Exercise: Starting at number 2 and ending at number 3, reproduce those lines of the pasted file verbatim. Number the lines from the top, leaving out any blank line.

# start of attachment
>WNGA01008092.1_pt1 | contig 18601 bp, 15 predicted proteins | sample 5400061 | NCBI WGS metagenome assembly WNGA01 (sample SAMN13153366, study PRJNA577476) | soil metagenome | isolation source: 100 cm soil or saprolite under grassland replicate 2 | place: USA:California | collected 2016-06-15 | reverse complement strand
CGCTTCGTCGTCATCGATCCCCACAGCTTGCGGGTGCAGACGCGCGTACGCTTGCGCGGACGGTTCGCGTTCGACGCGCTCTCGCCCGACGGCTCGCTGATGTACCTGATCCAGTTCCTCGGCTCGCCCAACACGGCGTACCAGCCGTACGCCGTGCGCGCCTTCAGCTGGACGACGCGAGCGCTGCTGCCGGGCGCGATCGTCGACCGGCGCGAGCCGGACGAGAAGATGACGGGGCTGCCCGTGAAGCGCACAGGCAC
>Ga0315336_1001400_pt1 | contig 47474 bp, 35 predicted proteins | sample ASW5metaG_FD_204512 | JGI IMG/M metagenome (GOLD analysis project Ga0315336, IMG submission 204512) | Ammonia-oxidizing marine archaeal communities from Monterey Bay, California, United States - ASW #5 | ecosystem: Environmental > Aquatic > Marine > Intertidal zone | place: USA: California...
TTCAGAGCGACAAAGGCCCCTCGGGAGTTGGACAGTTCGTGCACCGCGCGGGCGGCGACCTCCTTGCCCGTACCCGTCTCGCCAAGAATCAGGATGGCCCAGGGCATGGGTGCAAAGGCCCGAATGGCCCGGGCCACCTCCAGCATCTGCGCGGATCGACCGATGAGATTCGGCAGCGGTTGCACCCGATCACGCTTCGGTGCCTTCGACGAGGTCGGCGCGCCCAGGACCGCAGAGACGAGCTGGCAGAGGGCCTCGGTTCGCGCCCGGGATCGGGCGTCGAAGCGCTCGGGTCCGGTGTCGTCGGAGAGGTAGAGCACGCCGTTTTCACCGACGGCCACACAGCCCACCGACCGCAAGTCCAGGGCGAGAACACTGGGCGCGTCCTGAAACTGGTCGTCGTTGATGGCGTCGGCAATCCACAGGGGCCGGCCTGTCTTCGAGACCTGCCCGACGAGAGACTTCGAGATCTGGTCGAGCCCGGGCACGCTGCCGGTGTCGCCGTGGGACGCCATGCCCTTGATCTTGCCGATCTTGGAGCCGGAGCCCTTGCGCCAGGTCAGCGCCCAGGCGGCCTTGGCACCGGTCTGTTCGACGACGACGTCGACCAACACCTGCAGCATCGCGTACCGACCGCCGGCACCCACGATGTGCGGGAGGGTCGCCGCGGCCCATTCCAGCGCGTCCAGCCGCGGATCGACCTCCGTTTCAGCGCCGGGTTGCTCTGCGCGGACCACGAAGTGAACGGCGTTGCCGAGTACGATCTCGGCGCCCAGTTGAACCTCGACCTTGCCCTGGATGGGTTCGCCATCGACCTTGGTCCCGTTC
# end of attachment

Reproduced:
CGCTTCGTCGTCATCGATCCCCACAGCTTGCGGGTGCAGACGCGCGTACGCTTGCGCGGACGGTTCGCGTTCGACGCGCTCTCGCCCGACGGCTCGCTGATGTACCTGATCCAGTTCCTCGGCTCGCCCAACACGGCGTACCAGCCGTACGCCGTGCGCGCCTTCAGCTGGACGACGCGAGCGCTGCTGCCGGGCGCGATCGTCGACCGGCGCGAGCCGGACGAGAAGATGACGGGGCTGCCCGTGAAGCGCACAGGCAC
>Ga0315336_1001400_pt1 | contig 47474 bp, 35 predicted proteins | sample ASW5metaG_FD_204512 | JGI IMG/M metagenome (GOLD analysis project Ga0315336, IMG submission 204512) | Ammonia-oxidizing marine archaeal communities from Monterey Bay, California, United States - ASW #5 | ecosystem: Environmental > Aquatic > Marine > Intertidal zone | place: USA: California...